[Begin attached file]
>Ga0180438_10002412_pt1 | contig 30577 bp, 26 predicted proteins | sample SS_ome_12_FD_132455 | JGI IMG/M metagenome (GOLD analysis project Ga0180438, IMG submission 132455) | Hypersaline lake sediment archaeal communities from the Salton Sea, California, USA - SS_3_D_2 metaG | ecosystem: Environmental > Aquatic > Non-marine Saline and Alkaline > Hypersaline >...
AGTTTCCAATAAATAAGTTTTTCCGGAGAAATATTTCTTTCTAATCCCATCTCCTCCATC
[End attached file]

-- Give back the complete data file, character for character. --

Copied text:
>Ga0180438_10002412_pt1 | contig 30577 bp, 26 predicted proteins | sample SS_ome_12_FD_132455 | JGI IMG/M metagenome (GOLD analysis project Ga0180438, IMG submission 132455) | Hypersaline lake sediment archaeal communities from the Salton Sea, California, USA - SS_3_D_2 metaG | ecosystem: Environmental > Aquatic > Non-marine Saline and Alkaline > Hypersaline >...
AGTTTCCAATAAATAAGTTTTTCCGGAGAAATATTTCTTTCTAATCCCATCTCCTCCATC